For teams that have more points (which are just individual games) in the upper right of the graph, they will be switching on screens a lot while still remaining effective defending screens. Theoretically, these teams will need versatile defenders who can guard multiple positions to be able to effectively switch on screens. As you can tell from the graph, not many teams switch on screens very often. One team that is pretty interesting is the Knicks, who might come the closest to having a number of points in the upper right corner. They certainly appear to switch on screens more than most teams while still playing effective defense on screens. Another interesting team is the Nuggets, who appear to have a number of random points all over the place. Their graph appears to be the most spread out (they switch sometimes, other times they don’t switch, they also play good and bad defense on screens). Finally, it’s worth remembering the scale of this graph which goes from 0 to 0.4 with some occasional games near or above 0.5. However, for almost all of the games, switching on screens is the less likely event.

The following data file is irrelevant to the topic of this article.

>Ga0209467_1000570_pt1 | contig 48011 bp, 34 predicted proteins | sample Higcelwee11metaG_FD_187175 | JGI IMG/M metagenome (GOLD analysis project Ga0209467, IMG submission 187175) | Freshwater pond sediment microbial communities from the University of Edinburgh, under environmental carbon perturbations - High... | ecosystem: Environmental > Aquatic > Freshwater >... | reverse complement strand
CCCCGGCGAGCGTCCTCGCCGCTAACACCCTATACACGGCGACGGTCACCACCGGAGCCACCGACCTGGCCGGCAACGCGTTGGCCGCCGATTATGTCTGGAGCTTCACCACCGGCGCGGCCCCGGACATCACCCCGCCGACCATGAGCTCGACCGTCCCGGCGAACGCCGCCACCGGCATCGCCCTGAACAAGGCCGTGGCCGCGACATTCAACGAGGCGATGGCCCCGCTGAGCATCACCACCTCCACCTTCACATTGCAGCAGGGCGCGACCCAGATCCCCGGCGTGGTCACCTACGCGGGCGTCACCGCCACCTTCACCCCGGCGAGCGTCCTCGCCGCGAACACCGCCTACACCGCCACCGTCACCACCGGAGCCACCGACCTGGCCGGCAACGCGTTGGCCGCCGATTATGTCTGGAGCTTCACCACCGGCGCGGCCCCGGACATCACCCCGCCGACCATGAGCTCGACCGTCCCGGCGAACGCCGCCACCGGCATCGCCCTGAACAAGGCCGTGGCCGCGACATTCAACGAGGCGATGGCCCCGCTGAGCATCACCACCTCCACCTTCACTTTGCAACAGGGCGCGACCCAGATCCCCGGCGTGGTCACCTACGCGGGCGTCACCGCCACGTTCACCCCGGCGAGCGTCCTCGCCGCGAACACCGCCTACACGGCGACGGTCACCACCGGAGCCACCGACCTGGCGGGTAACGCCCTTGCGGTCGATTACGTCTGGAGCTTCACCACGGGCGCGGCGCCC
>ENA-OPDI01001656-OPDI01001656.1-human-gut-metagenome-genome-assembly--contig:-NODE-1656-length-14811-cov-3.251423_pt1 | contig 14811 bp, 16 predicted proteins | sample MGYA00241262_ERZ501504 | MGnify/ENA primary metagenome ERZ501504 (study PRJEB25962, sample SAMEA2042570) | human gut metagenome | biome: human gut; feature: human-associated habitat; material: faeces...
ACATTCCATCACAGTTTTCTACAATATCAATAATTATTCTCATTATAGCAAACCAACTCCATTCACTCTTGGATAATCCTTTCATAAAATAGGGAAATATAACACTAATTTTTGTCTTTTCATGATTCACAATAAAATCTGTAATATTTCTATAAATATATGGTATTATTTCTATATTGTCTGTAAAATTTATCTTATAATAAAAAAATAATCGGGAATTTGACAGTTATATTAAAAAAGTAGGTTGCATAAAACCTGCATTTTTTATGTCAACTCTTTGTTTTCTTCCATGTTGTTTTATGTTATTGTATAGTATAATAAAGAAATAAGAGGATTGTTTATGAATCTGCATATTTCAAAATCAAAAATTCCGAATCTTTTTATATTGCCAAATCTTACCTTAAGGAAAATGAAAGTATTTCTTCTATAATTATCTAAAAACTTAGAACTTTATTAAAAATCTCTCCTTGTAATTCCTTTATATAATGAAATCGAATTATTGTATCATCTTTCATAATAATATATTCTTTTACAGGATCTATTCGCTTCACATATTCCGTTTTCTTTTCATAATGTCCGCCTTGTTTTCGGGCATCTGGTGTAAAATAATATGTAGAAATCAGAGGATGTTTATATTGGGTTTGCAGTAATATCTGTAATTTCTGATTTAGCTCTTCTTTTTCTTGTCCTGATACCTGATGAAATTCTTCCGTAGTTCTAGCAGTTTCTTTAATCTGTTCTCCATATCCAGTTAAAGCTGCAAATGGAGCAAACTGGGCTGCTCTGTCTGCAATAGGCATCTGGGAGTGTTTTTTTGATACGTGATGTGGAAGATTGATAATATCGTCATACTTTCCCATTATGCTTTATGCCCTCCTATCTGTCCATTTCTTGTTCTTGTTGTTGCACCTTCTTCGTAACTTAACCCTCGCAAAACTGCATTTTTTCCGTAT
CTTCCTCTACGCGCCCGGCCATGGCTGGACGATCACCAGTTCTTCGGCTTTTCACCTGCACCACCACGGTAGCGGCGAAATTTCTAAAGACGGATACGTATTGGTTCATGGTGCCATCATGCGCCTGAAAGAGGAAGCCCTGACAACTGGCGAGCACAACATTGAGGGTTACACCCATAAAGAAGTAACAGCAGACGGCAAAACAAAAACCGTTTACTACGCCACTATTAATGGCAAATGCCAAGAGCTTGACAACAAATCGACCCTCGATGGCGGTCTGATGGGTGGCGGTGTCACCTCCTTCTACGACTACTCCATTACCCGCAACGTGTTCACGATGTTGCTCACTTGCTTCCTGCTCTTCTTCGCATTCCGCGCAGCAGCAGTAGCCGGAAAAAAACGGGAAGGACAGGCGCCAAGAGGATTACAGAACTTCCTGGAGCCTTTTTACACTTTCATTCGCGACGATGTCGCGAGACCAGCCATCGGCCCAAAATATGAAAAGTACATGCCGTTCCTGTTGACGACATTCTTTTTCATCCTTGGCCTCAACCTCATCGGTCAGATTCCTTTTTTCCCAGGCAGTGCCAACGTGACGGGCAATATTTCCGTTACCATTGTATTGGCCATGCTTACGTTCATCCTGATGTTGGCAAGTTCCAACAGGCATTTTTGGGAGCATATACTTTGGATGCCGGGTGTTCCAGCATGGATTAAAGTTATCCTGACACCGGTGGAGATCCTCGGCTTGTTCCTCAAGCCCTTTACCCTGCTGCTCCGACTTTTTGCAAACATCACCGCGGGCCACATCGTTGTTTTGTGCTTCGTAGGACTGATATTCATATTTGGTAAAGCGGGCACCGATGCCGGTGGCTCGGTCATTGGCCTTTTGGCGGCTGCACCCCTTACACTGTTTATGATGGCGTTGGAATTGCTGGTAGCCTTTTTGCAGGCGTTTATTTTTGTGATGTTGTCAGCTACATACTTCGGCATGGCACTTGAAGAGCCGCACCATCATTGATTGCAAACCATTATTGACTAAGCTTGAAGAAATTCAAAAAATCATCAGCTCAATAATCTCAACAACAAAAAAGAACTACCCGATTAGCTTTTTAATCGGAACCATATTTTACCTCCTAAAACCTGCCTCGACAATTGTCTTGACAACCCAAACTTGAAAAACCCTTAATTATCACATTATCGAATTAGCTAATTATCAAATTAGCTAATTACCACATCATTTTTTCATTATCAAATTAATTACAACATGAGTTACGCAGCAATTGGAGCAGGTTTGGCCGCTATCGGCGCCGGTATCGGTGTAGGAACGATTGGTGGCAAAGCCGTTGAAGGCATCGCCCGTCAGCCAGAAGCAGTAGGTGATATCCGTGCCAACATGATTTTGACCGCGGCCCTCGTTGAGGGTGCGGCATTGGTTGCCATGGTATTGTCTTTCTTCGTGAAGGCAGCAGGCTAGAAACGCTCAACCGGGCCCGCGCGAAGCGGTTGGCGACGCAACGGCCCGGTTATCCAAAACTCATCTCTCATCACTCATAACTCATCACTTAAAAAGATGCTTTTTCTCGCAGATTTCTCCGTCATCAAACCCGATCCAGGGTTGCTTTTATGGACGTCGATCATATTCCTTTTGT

Let’s take a closer look at the graph above with a subset of 6 teams (the Bulls, Celtics, Clippers, Heat, Lakers and Thunder).
Each team is fit with a regression line as well as a shaded region that includes the 95% confidence interval for the fit. For most teams, we see that an increase in switch% on screens leads to a decrease in Effective Screen% (Effective Screen Defense Rate). However, what this graph is really great for is that we get an idea of the magnitude of the decrease in Effective Screen% (Effective Screen Defense Rate). For example, the Lakers are significantly worse defending screens the more they switch but a team like the Thunder plays pretty consistent screen defense whether they switch or not. In fact, we can see a slight increase in their regression line when they switch on defense (meaning they play better screen defense when they switch).